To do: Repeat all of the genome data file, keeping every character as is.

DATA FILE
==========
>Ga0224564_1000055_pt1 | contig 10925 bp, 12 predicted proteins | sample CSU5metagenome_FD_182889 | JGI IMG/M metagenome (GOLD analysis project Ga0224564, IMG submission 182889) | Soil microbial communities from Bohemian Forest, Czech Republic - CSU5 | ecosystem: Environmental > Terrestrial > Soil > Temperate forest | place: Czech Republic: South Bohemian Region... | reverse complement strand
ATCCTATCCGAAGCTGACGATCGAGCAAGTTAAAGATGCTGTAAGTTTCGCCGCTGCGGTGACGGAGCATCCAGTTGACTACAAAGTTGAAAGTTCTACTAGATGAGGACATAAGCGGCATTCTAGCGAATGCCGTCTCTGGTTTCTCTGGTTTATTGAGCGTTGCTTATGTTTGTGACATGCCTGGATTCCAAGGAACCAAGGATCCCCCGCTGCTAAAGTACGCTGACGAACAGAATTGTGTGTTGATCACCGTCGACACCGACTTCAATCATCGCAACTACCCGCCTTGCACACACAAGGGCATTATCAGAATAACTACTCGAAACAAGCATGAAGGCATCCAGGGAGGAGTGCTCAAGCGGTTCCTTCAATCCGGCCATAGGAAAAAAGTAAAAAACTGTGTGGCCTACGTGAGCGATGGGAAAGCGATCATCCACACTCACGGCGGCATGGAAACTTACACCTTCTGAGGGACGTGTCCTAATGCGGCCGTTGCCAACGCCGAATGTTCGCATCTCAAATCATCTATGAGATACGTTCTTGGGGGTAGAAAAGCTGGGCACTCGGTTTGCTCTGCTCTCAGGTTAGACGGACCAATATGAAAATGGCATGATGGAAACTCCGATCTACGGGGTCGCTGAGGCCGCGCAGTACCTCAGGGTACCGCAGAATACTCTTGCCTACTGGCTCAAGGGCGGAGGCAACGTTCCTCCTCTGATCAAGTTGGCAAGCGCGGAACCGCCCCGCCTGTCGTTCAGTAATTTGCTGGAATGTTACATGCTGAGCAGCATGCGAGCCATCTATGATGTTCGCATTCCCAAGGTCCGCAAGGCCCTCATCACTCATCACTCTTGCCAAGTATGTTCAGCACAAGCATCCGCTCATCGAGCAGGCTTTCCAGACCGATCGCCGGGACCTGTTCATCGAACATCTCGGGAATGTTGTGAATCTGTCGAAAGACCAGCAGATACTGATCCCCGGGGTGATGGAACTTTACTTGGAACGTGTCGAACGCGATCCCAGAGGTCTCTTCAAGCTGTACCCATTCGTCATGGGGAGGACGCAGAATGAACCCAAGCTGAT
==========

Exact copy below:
>Ga0224564_1000055_pt1 | contig 10925 bp, 12 predicted proteins | sample CSU5metagenome_FD_182889 | JGI IMG/M metagenome (GOLD analysis project Ga0224564, IMG submission 182889) | Soil microbial communities from Bohemian Forest, Czech Republic - CSU5 | ecosystem: Environmental > Terrestrial > Soil > Temperate forest | place: Czech Republic: South Bohemian Region... | reverse complement strand
ATCCTATCCGAAGCTGACGATCGAGCAAGTTAAAGATGCTGTAAGTTTCGCCGCTGCGGTGACGGAGCATCCAGTTGACTACAAAGTTGAAAGTTCTACTAGATGAGGACATAAGCGGCATTCTAGCGAATGCCGTCTCTGGTTTCTCTGGTTTATTGAGCGTTGCTTATGTTTGTGACATGCCTGGATTCCAAGGAACCAAGGATCCCCCGCTGCTAAAGTACGCTGACGAACAGAATTGTGTGTTGATCACCGTCGACACCGACTTCAATCATCGCAACTACCCGCCTTGCACACACAAGGGCATTATCAGAATAACTACTCGAAACAAGCATGAAGGCATCCAGGGAGGAGTGCTCAAGCGGTTCCTTCAATCCGGCCATAGGAAAAAAGTAAAAAACTGTGTGGCCTACGTGAGCGATGGGAAAGCGATCATCCACACTCACGGCGGCATGGAAACTTACACCTTCTGAGGGACGTGTCCTAATGCGGCCGTTGCCAACGCCGAATGTTCGCATCTCAAATCATCTATGAGATACGTTCTTGGGGGTAGAAAAGCTGGGCACTCGGTTTGCTCTGCTCTCAGGTTAGACGGACCAATATGAAAATGGCATGATGGAAACTCCGATCTACGGGGTCGCTGAGGCCGCGCAGTACCTCAGGGTACCGCAGAATACTCTTGCCTACTGGCTCAAGGGCGGAGGCAACGTTCCTCCTCTGATCAAGTTGGCAAGCGCGGAACCGCCCCGCCTGTCGTTCAGTAATTTGCTGGAATGTTACATGCTGAGCAGCATGCGAGCCATCTATGATGTTCGCATTCCCAAGGTCCGCAAGGCCCTCATCACTCATCACTCTTGCCAAGTATGTTCAGCACAAGCATCCGCTCATCGAGCAGGCTTTCCAGACCGATCGCCGGGACCTGTTCATCGAACATCTCGGGAATGTTGTGAATCTGTCGAAAGACCAGCAGATACTGATCCCCGGGGTGATGGAACTTTACTTGGAACGTGTCGAACGCGATCCCAGAGGTCTCTTCAAGCTGTACCCATTCGTCATGGGGAGGACGCAGAATGAACCCAAGCTGAT